Heartworm disease. The name says it all: These are worms that live inside the heart. Sounds gross, right?
The basics of this disease are simple. A mosquito bites an infected canine and can then transmit the microscopic larvae to another animal. In the dog, which is the primary host, larvae left by mosquitoes move from wounds in the skin to the surrounding tissues where they continue to mature. After about two months, the young adult worms (2 to 3 centimeters in size) migrate into the blood vessels and eventually make it to the heart and lungs where they continue to grow into fully mature, 15-to-30 centimeter (6 to 12 inches!) adult worms about 6 months after initial infection.
At this point, the worms start to reproduce, filling the blood with more larvae that can again be spread via mosquito. The infected dog is likely to suffer damage to the heart, lungs and/or kidneys. The only treatment for mature heartworm disease in dogs are one to two injections of an arsenic-containing compound called melarsomine that kills the worms. During treatment, dogs are kept on strict cage rest for one to two months to avoid the very real risk of a spike in blood pressure causing a mass of dead worms to exit the heart and cause complete blockage of one of the great vessels, which could result in sudden death.
Of course, most dog owners know that this disease can be avoided by keeping your dog on a monthly heartworm preventative. But here are some things you might not know:
Heartworm preventative medicine is retroactive. When you give a dose to your dog, it works by killing the earliest stage of larvae if they are present in the blood, preventing further maturation and full-fledged heartworm infection.
Canine heartworm tests pick up only mature infections, which means after a lapse in prevention, it’s important to test and make sure your dog is still negative about six months after the last missed dose.
Dogs aren’t the only hosts. Other canids such as wolves and coyotes can harbor it, too. In the Bay Area, dead coyotes have been found with heartworms and are therefore known to serve as a source for heartworm infection in domestic dogs.
Other animals can be sickened (or killed) by heartworm disease, even if they rarely host mature infections and do not spread the disease to other animals. These include cats, ferrets, and, rarely, humans.
Indoor dogs (and cats!) can get heartworm disease. Have you ever been tormented by a mosquito inside your home? Your pets can be, as well.
Good prevention is year-round. Guess what? In the Bay Area, mosquitoes aren’t just a summer phenomenon. In fact, there can be more mosquitoes during the mild, wet parts of the year.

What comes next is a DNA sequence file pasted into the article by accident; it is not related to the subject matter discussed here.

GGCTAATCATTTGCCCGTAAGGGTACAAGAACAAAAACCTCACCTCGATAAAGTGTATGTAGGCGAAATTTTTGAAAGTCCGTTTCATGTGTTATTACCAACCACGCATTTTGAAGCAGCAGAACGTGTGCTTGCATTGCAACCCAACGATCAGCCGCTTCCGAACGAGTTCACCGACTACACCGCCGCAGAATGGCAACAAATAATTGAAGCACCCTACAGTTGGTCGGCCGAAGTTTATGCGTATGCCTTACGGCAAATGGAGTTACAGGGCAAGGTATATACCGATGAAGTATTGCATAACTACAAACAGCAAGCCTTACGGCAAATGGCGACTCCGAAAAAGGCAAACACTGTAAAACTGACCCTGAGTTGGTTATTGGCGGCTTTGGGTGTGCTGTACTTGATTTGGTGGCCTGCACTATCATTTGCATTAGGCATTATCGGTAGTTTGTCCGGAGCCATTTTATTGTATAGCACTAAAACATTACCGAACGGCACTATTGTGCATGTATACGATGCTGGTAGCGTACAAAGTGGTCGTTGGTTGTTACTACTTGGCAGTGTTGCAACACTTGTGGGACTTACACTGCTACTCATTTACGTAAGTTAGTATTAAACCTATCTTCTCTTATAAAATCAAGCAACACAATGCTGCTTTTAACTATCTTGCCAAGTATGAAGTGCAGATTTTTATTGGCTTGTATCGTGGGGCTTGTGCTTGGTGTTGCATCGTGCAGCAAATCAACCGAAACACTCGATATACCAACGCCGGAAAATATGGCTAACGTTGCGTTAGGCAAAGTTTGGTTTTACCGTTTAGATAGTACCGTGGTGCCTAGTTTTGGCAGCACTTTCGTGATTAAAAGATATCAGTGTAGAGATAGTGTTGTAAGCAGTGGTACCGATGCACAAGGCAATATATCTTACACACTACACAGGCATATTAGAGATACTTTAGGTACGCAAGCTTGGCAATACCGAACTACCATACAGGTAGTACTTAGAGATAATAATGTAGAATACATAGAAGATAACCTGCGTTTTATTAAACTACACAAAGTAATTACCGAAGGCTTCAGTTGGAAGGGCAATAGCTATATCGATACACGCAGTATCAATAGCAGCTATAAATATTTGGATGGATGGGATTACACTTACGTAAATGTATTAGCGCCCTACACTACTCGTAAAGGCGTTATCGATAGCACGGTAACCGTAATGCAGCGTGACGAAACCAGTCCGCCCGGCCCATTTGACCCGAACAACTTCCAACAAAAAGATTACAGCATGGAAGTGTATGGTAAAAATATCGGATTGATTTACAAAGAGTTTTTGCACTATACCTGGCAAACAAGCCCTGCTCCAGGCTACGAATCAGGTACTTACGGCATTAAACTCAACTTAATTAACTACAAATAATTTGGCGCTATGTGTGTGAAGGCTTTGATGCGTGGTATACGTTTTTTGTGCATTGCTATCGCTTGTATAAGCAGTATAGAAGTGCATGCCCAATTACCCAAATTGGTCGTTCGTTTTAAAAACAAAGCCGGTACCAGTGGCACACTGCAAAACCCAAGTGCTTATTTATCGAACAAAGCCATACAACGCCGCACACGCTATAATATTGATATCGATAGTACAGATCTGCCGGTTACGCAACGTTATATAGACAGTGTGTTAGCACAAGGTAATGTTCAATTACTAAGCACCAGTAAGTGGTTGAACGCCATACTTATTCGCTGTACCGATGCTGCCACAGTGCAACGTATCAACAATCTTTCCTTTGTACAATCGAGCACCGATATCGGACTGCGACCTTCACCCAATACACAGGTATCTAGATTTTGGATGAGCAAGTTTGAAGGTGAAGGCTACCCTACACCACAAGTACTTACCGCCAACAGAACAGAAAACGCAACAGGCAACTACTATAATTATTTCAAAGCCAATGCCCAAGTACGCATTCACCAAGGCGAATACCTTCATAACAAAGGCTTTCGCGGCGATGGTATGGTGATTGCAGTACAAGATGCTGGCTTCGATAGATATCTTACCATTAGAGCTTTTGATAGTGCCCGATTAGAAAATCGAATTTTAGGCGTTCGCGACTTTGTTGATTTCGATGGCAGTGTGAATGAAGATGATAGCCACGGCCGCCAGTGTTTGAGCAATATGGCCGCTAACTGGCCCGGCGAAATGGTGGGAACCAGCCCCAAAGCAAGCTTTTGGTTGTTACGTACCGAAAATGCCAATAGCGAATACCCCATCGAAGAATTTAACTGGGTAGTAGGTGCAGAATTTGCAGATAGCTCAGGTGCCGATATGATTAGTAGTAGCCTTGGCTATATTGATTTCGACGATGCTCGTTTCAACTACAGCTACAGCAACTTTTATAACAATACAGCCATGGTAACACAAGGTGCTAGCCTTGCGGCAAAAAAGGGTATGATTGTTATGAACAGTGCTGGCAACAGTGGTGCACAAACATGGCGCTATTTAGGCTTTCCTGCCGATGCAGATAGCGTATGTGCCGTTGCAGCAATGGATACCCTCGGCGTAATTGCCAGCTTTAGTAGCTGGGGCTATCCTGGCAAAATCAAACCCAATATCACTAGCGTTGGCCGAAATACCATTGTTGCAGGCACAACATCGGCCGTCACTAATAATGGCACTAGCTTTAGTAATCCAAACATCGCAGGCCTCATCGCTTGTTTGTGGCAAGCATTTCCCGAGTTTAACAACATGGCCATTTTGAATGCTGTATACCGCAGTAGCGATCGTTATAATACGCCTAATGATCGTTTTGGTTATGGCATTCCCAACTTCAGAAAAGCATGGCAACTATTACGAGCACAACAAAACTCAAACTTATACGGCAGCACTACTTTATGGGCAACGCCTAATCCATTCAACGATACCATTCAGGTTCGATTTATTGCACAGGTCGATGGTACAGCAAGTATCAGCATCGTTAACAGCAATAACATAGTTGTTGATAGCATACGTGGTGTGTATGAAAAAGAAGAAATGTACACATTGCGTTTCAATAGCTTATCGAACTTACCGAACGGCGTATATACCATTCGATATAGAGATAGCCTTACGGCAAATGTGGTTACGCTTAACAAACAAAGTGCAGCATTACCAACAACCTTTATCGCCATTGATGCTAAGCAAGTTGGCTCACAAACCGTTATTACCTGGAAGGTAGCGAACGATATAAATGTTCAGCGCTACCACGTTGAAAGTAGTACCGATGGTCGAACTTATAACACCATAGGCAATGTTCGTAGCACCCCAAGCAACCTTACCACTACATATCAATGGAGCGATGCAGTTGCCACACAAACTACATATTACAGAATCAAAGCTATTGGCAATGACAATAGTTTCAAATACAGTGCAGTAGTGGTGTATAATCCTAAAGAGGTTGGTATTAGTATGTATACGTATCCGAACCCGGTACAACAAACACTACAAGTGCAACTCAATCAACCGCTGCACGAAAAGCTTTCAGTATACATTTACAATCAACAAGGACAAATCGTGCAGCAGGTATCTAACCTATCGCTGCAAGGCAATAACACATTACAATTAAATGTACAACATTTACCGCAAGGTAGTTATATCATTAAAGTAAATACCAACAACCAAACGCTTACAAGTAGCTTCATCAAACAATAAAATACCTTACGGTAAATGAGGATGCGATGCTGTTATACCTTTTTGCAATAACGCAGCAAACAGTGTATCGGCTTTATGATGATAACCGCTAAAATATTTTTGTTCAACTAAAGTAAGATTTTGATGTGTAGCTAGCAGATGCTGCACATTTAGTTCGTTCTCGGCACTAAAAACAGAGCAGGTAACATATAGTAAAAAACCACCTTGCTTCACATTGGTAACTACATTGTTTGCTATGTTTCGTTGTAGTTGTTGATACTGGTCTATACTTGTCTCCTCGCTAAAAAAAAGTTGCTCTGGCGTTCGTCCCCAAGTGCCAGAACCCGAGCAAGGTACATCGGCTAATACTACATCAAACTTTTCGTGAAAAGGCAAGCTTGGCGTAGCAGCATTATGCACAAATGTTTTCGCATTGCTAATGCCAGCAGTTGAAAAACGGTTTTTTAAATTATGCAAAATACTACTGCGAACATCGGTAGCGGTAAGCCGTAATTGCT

Treatment is expensive. A year’s worth of generic heartworm preventative is typically less than $100. Treatment with melarsomine can range from several hundred to over $1,000 depending on the size of dog and the severity and stage of disease.
Heartworm infection is on the rise in California and across the United States. According to the Companion Animal Parasite Council, from 2013-2018, the rates of positive tests rose steadily and prevalence overall went up 20 percent, likely due to an increase in hot and wet weather. Another factor likely increasing prevalence is transport of heartworm-positive dogs after hurricanes and other natural disasters from the Southeast United States and the Caribbean (where heartworm disease risk is much higher) into rescues and shelters in California.
To see the number of positive heartworm tests by state and county, check out this page on the CAPC website: capcvet.org/maps/#2019/all/heartworm-canine/dog/united-states.
If reading this is reminding you that your dog is not up to date on his or her heartworm preventative, don’t panic. Call your veterinarian and set up an appointment for a test and to discuss options for preventative measures.
Above is a photograph of a German Shepherd dog heart infested with heartworm. The heart is in a jar filled with formaldehyde. Its orientation is sideways, with the apex to the left and the great vessels to the right. The right ventricle is cut open, exposing the heartworms at the bottom.
Elinor Granzow, D.V.M., is a small animal veterinarian at Alameda Pet Hospital. She is originally from Seattle but has lived in the Bay Area since 2010. She shares her home with a 3-year-old cat named Tuna Bell and a 39-year-old Yellow-naped Amazon parrot named Harry.
Are you a San Francisco Bay Area veterinarian who would like to write an article for the Ask Dr. Dog column, which is authored by guest veterinarians practicing in the Bay Area? Bay Woof is accepting submissions. Send email to Editor@BayWoof.com.
Main article photo by: Photo by Joel Mills / Creative Commons